Edwina passed away on 20 January 2018. At this time she was a foreign resident for taxation purposes. Rebecca inherits the dwelling from Edwina. Rebecca moves into the dwelling and establishes it as her main residence on 21 January 2018. She continues to reside in it and use it as her main residence until she sells it. She signs the contract to sell the dwelling on 2 February 2020 (at which time she is a resident of Australia for taxation purposes) with settlement occurring on 2 March 2020.
The deceased estate main residence exemption provisions apply to Rebecca’s sale of the dwelling as follows:
• the period that Edwina owned the dwelling (2,539 days) is treated as non-main residence days (as Edwina was a foreign resident at the time of her death); and
• the period from when Rebecca moved into the property until she signed the contract for sale (the date of the CGT event) of 742 days are main residence days as she used the property as her main residence for the whole of this time.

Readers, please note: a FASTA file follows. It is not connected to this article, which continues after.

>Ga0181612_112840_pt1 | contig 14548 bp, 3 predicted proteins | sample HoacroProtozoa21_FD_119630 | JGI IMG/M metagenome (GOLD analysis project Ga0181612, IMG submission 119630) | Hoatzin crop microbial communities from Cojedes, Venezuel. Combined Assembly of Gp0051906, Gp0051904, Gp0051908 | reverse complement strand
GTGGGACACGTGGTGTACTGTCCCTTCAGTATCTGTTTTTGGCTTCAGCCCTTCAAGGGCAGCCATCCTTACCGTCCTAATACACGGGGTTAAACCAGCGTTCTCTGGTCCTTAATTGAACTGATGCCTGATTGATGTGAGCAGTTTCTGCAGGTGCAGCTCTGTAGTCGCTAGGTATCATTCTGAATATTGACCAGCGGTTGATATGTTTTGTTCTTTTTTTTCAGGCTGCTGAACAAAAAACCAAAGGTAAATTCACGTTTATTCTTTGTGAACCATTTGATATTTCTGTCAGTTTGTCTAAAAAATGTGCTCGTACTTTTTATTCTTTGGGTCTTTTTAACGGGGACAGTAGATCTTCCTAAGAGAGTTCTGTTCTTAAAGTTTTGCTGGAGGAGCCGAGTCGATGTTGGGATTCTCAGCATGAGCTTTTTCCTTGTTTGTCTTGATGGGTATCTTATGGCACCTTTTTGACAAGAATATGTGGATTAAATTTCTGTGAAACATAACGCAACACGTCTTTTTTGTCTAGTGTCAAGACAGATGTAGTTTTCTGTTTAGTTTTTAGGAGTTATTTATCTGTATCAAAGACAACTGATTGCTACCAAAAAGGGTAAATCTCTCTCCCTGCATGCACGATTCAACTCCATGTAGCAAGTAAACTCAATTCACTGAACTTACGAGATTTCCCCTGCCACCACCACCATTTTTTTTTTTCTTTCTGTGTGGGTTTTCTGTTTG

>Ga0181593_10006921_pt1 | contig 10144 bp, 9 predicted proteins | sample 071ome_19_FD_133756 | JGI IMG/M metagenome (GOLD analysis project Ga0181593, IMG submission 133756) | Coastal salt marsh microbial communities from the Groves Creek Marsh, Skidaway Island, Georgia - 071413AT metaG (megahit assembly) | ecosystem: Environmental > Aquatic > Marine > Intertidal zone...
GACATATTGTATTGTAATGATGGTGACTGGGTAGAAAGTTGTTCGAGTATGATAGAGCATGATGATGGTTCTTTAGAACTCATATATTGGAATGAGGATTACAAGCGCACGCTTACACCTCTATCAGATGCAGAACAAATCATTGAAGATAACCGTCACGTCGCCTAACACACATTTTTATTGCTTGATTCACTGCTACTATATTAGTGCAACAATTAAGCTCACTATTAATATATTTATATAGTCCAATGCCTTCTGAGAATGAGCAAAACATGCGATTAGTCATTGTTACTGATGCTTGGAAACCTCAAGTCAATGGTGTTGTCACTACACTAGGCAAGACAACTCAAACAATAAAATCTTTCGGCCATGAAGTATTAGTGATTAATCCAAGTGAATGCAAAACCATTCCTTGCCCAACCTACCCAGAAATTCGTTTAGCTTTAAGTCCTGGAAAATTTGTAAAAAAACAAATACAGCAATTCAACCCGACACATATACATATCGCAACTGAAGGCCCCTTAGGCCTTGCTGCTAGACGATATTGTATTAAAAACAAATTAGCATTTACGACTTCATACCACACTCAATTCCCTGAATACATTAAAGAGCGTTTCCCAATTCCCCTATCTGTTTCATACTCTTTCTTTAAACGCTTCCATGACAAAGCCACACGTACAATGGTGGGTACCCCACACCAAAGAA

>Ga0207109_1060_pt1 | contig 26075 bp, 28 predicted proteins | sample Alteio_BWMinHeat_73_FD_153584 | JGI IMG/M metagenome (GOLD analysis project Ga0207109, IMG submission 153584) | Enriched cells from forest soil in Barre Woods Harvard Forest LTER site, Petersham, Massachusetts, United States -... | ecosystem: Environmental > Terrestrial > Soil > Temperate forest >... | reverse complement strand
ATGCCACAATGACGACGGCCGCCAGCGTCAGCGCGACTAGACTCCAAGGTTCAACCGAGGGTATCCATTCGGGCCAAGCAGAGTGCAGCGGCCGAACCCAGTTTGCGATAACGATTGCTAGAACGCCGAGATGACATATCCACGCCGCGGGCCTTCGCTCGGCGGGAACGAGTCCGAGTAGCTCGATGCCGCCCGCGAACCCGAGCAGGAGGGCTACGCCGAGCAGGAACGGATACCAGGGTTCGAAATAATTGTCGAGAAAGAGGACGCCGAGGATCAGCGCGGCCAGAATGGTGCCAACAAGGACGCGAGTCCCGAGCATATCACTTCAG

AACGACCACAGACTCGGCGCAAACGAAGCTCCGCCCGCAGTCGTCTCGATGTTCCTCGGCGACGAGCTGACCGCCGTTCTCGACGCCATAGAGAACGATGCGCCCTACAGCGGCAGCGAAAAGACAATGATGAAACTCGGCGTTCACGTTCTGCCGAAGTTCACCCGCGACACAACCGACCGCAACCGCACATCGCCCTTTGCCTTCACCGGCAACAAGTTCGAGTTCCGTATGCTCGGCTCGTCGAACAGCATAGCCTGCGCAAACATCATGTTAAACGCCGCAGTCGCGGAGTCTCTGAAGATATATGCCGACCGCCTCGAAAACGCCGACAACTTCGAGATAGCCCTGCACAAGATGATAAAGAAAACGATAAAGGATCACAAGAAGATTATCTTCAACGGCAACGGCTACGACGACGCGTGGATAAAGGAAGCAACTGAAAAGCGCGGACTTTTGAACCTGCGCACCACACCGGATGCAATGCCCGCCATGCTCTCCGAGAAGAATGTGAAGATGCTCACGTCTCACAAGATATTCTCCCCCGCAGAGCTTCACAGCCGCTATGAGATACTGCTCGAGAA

The capital gain or loss amount is the amount that the capital gain or loss would be if no main residence exemption applied. Assume, for the purposes of this example, that the capital gain amount for the dwelling is equal to $100,000.
Therefore Rebecca’s capital gain or capital loss will be equal to:
= CG or CL amount x (Non-main residence days/Days in ownership period)
= $100,000 x (2,539/3,281)
Rebecca must include a capital gain of $77,385 in her assessable income for the 2019-20 income year.
What Do Australian Expats Need to Consider Over The Next Two Years
Australian expat property owners who already live overseas as of the 9th of May 2017, and claiming the Main Residence Exemption, you will need to consider your options leading into the expiry of the grandfathering which occurs on the 30th of June 2019. Australian expats will need to seek professional financial advice as to whether to keep your property, and any potential estate planning implications, as the property transitions into the new rules.